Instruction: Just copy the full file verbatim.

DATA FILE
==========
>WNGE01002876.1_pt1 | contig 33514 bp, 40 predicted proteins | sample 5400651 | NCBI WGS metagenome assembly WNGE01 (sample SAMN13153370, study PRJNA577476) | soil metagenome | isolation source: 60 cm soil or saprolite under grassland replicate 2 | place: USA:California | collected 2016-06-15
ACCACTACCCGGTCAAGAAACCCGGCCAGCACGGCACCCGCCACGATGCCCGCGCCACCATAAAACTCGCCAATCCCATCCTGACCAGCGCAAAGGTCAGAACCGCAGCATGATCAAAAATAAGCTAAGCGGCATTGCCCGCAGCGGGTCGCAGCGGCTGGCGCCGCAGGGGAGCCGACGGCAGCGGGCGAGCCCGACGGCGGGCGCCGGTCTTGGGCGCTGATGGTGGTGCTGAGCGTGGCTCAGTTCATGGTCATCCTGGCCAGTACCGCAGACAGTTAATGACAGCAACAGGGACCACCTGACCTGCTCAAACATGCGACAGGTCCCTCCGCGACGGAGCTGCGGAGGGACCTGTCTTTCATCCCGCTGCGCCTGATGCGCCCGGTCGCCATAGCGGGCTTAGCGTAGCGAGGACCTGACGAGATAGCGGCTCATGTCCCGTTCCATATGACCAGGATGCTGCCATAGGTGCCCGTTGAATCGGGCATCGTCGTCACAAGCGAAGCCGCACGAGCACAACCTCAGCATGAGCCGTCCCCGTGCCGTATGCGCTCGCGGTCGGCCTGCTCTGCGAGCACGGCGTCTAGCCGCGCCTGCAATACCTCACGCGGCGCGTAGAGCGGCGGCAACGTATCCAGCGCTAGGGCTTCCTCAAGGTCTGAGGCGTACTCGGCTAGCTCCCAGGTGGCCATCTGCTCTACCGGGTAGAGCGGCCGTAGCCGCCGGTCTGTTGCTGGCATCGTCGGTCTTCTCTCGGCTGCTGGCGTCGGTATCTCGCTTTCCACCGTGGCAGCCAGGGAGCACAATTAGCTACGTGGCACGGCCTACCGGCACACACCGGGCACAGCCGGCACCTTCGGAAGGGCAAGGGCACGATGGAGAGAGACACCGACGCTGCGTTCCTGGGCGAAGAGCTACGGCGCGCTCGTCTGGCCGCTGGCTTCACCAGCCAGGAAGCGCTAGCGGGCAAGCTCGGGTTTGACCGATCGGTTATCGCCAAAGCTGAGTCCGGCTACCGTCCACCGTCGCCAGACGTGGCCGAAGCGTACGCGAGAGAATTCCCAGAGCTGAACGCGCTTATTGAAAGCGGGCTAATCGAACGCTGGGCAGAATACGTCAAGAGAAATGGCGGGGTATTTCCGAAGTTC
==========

>WNGE01002876.1_pt1 | contig 33514 bp, 40 predicted proteins | sample 5400651 | NCBI WGS metagenome assembly WNGE01 (sample SAMN13153370, study PRJNA577476) | soil metagenome | isolation source: 60 cm soil or saprolite under grassland replicate 2 | place: USA:California | collected 2016-06-15
ACCACTACCCGGTCAAGAAACCCGGCCAGCACGGCACCCGCCACGATGCCCGCGCCACCATAAAACTCGCCAATCCCATCCTGACCAGCGCAAAGGTCAGAACCGCAGCATGATCAAAAATAAGCTAAGCGGCATTGCCCGCAGCGGGTCGCAGCGGCTGGCGCCGCAGGGGAGCCGACGGCAGCGGGCGAGCCCGACGGCGGGCGCCGGTCTTGGGCGCTGATGGTGGTGCTGAGCGTGGCTCAGTTCATGGTCATCCTGGCCAGTACCGCAGACAGTTAATGACAGCAACAGGGACCACCTGACCTGCTCAAACATGCGACAGGTCCCTCCGCGACGGAGCTGCGGAGGGACCTGTCTTTCATCCCGCTGCGCCTGATGCGCCCGGTCGCCATAGCGGGCTTAGCGTAGCGAGGACCTGACGAGATAGCGGCTCATGTCCCGTTCCATATGACCAGGATGCTGCCATAGGTGCCCGTTGAATCGGGCATCGTCGTCACAAGCGAAGCCGCACGAGCACAACCTCAGCATGAGCCGTCCCCGTGCCGTATGCGCTCGCGGTCGGCCTGCTCTGCGAGCACGGCGTCTAGCCGCGCCTGCAATACCTCACGCGGCGCGTAGAGCGGCGGCAACGTATCCAGCGCTAGGGCTTCCTCAAGGTCTGAGGCGTACTCGGCTAGCTCCCAGGTGGCCATCTGCTCTACCGGGTAGAGCGGCCGTAGCCGCCGGTCTGTTGCTGGCATCGTCGGTCTTCTCTCGGCTGCTGGCGTCGGTATCTCGCTTTCCACCGTGGCAGCCAGGGAGCACAATTAGCTACGTGGCACGGCCTACCGGCACACACCGGGCACAGCCGGCACCTTCGGAAGGGCAAGGGCACGATGGAGAGAGACACCGACGCTGCGTTCCTGGGCGAAGAGCTACGGCGCGCTCGTCTGGCCGCTGGCTTCACCAGCCAGGAAGCGCTAGCGGGCAAGCTCGGGTTTGACCGATCGGTTATCGCCAAAGCTGAGTCCGGCTACCGTCCACCGTCGCCAGACGTGGCCGAAGCGTACGCGAGAGAATTCCCAGAGCTGAACGCGCTTATTGAAAGCGGGCTAATCGAACGCTGGGCAGAATACGTCAAGAGAAATGGCGGGGTATTTCCGAAGTTC